Over 200,000 women from across Asia were conscripted into sexual slavery by the Japanese army in WW2. They were euphemistically described as “comfort women”. In 2009 playwright Diana Tso met some of the survivors, heard their stories and wrote a play based on their testimony. The result was Comfort, currently playing at the Aki Studio in a production directed by William Yong with music by Constantin Caravassilis.
It’s a play of two halves. The first half sets up the story of Li Dan Feng who is in rebellion against her bourgeois parents’ wishes to set her up in a respectable arranged marriage. She wants to fight the Japanese and eventually runs away to Shanghai pursued by her would be lover the fisherman Zhou Ping Yang. The ostensibly simple story is enhanced by the interventions, in magic realist style of Zhou Ping Yang’s cormorant, brilliantly played by Oliver Koomsatira. There are also important musical contributions by Vania Chan, playing an opera singer.
The second half is set in a Japanese army brothel. Far from fighting the Japanese Li Dan Feng has been conscripted as a comfort woman. Her story, that of two other girls and the old woman who runs the house are told against a back drop of extreme brutality. Zhou Ping Yang shows up as a servant. Timothy Ng has morphed from Li Dan Feng’s father to a callously sadistic Japanese officer. It’s not easy watching. There is little light in the darkness, though the ending hints at some sort of redemption. It’s also perhaps a bit long. Tso wants to tell the stories of course but there is only so much unrelieved horror one can sit through without becoming a bit mentally numb.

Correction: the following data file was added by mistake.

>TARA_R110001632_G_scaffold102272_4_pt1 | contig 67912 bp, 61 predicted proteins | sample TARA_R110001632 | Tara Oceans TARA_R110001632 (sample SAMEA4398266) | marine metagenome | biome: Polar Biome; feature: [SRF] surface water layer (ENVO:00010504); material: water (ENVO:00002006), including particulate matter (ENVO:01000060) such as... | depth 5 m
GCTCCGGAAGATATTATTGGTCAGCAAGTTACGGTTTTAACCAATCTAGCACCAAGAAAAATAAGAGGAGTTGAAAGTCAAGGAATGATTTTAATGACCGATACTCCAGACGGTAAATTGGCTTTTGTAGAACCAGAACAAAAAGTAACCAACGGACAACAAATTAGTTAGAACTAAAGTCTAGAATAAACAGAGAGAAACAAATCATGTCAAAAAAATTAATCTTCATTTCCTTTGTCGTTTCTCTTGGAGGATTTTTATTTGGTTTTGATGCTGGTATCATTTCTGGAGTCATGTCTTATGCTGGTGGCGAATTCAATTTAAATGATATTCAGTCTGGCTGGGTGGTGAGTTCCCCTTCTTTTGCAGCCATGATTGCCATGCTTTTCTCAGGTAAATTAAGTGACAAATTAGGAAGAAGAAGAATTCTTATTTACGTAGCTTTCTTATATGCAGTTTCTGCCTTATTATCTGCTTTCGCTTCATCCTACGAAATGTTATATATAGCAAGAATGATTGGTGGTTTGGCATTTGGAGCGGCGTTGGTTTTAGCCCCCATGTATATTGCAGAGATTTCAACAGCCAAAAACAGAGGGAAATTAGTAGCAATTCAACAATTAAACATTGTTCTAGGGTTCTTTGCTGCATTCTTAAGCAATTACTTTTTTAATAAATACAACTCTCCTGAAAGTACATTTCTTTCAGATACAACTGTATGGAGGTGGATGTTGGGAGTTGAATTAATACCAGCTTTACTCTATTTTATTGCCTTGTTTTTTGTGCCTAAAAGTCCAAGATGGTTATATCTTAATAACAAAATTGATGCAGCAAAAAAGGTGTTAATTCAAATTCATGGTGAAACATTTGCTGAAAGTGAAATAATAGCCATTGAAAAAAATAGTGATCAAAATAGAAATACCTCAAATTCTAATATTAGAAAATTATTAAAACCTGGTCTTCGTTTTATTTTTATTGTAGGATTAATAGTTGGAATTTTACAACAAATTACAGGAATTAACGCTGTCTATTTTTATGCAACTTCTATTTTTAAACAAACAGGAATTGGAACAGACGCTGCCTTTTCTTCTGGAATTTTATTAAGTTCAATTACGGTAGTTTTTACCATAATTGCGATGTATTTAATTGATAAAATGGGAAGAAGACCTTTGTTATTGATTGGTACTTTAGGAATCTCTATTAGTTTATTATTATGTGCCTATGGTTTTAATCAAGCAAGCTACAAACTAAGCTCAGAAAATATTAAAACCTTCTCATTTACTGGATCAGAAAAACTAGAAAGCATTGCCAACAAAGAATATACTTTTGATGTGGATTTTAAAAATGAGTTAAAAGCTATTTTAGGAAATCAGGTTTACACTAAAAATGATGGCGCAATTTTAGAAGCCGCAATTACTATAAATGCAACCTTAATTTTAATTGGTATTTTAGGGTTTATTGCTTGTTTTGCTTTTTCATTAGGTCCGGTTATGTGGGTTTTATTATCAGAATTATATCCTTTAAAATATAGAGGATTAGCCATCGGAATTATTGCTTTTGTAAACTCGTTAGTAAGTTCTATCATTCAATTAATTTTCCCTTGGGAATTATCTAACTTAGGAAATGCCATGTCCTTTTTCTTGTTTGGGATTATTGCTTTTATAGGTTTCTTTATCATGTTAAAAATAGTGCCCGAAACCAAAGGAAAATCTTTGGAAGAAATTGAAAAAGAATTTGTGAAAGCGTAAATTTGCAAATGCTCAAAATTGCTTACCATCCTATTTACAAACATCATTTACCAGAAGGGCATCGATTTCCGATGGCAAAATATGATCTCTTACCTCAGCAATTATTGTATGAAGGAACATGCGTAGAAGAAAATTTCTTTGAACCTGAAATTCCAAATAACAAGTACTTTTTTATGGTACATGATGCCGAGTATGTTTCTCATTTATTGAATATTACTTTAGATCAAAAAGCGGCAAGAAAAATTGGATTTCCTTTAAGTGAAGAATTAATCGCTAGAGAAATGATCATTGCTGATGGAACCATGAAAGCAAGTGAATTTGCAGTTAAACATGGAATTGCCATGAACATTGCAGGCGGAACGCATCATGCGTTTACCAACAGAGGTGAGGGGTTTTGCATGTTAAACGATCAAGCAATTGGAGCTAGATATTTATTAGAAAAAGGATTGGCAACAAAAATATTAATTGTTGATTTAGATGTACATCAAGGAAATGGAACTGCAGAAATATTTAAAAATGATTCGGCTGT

Sets and lighting are simple but effective. The story telling is direct and largely unembellished and the cast respect that. It’s a strong ensemble with excellent performances from Vicki Kim and Jeff Yung as the lovers. Vania Chan is very effective as the Old Woman; a role so different from the sort of operetta roles I’ve seen her in before. Jen Hum and Phoebe Hu are the two other girls. Koomsatira reappears as a downtrodden soldier foil to Ng’s strutting officer. Caravassilis’ music is atmospheric and evocatively played by a trio of Patty Chan on erhu, Cathy Nosaty on accordion and piano and percussionist Brandon Valdivia.
So, it’s an important story. The horrors of Japan’s Asian war are too little known in the West, being largely buried in popular culture under derring do versions of the US role in the Pacific. The comfort women are an important part of that story and one that successive post-war Japanese governments have tried to suppress. Tso deserves great credit for shining some light into a dark place. Comfort isn’t a fun evening but it’s well worth seeing. It runs at the Aki Studio until December 10th.